(Sorry about the title spelling error this morning)
If the weekend rains and flooding weren’t sufficient to induce suicidal depression, a brief glance at Sunday’s Courier-Journal provided much encouragement to begin drinking at a reasonable hour – say, breakfast.
A Michael Kinsley column traced the origins of the Bush regime’s Orwellian “victory” chants in Iraq, while a news story reported findings strongly suggesting that the Iraq invasion has helped to expand terrorist recruitment, which makes thinking people wonder whether the current vogue of advocacy for meting out similar punishment to Iran is going to be accomplished by robots, a return to the draft or the employment of our second-favorite bogeymen (illegal aliens) as Hessians of the moment?
There was the Reverend James Dobson’s DC conference urging America’s tax-exempt churches to “get involved” with politics – presumably not affairs of the agnostic or secular variety, but ways to make those of us resistant to rampant superstition march instead to the beat of the Christian drummer.
By the way, why does the Tribune insist on running this man’s family advice column?
Which brings us to the most disconcerting article of all, a front page piece examining the frantic efforts of not one, not two, but three candidates for Indiana’s Ninth Congressional District seat to take the most stridently “pro-life” (I use the term loosely on purpose, the better to promote thoughts on how one proposes to protect life by slaughtering Iraqis, Iranians or, for that matter, Lebanese) position as a prelude to the November election.
On the surface, Democratic challenger Baron Hill’s espousal of a legislative alternative to abortion, one that would increase educational efforts and make birth control more widely available to those most in need of it, seems fairly sensible, particularly since it has been attacked with characteristic haughtiness by the incumbent, Mike “Big Wheels – Small Mind” Sodrel, whose “GOP as friendly Uncle Torquemada” anti-abortion campaign platform is sufficiently repugnant to make most other competing ideas seem tame.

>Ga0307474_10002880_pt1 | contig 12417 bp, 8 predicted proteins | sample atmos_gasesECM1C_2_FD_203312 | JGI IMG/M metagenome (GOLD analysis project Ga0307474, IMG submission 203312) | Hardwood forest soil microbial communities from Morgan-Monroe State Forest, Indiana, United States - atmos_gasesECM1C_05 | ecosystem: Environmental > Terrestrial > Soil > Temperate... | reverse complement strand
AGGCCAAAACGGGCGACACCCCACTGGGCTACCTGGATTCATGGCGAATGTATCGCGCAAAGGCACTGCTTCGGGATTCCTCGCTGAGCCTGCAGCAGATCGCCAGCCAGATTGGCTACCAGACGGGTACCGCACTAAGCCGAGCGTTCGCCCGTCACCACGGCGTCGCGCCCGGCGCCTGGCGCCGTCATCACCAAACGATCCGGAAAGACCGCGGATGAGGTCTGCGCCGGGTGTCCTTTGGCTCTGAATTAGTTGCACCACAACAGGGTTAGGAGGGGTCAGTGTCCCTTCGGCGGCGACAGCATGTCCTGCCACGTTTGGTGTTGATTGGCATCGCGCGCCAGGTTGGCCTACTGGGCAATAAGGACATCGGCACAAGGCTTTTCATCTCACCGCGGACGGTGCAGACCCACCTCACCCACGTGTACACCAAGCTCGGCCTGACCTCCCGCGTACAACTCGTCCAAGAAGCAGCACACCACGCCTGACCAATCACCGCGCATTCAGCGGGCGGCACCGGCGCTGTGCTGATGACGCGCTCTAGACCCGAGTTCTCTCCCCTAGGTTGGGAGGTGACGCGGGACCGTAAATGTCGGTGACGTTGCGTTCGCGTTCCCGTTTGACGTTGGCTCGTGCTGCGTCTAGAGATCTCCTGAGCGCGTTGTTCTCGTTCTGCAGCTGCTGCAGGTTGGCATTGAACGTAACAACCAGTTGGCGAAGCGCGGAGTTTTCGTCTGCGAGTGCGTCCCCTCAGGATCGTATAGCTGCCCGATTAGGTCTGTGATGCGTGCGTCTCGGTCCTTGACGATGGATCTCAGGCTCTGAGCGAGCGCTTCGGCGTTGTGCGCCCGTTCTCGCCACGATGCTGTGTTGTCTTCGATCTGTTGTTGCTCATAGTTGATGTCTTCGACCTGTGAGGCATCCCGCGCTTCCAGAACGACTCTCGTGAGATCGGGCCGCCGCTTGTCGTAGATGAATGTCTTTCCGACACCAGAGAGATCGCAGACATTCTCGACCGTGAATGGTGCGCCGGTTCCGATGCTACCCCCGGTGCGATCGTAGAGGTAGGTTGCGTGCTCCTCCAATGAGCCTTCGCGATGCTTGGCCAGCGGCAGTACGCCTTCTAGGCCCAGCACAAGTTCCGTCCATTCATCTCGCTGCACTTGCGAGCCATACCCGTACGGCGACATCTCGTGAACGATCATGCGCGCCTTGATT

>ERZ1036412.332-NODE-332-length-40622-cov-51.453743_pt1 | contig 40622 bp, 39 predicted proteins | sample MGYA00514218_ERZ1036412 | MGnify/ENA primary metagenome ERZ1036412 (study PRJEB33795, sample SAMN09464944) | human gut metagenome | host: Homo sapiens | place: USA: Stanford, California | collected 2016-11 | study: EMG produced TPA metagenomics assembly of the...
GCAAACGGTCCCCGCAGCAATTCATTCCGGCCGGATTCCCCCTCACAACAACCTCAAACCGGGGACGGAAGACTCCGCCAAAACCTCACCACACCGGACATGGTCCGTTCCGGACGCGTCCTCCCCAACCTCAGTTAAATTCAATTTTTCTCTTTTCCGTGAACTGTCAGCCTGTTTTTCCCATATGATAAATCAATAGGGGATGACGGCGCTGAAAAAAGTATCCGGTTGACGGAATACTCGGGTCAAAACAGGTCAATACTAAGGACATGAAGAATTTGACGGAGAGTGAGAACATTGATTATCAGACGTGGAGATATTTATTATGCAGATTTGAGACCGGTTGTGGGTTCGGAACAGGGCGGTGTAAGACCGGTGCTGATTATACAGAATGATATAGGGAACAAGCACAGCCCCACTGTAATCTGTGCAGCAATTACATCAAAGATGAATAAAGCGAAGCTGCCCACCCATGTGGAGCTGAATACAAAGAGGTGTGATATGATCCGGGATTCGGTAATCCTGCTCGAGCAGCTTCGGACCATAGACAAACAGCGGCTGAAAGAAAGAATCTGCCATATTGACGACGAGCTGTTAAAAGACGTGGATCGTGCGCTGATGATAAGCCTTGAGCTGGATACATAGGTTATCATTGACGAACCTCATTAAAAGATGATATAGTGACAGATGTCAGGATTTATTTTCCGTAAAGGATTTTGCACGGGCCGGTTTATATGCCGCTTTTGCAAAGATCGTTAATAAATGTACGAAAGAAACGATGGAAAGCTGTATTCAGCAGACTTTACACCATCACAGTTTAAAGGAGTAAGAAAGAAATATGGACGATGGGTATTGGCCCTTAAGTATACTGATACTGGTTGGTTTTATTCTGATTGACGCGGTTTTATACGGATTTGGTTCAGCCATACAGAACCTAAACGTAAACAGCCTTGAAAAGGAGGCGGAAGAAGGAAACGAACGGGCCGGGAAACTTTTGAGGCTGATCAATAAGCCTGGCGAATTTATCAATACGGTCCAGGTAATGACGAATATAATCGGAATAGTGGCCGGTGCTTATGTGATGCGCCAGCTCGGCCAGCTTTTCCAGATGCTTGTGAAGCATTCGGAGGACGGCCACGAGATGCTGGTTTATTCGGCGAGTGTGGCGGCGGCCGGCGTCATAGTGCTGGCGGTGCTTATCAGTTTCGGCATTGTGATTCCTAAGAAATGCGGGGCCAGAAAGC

Sorry, but in Hill’s typically leaden hands, the seemingly sensible is quickly transformed into the usual pandering and anti-abortion demagoguery by another name, all part of an ongoing effort to flail the centrist blue dog until it yelps in agony, sensing its increasing proximity to the general vicinity of Karl Rove and the other Republican haywire theocrats stroking Dick Cheney’s pacemaker as they confuse the Constitution with the Bible, Haliburton contacts, or both.
While the presence of Libertarian academic Eric Schansberg in the congressional race has been refreshing, and he’s shown a fine aptitude for the disruptive planks of the customary third-party playbook, his abortion position reflects an inability to escape the limitations of personal Christian fundamentalism – with predictable future consequences for women. However, with the shared monoploly of our two-party system stacked against him, Dr. Schansberg has no chance of winning.
Independent voters might well find a greater range of choice on outdated Politburo electoral lists than that to be seen among these three candidates for Congress.
Meanwhile, as the Northrup/McConnell machine commences the predictable sliming of John Yarmuth over on the Louisville side of the flood plain, we’re left to ruminate on the fate of political candidates who’ve made the mistake of thinking aloud -- or in Yarmuth's case, ruminating in print over a long period of time.
Politics as a graveyard for ideas? Sounds consummately American to me.
Wonder what the Bubbas are, uh, "thinking"?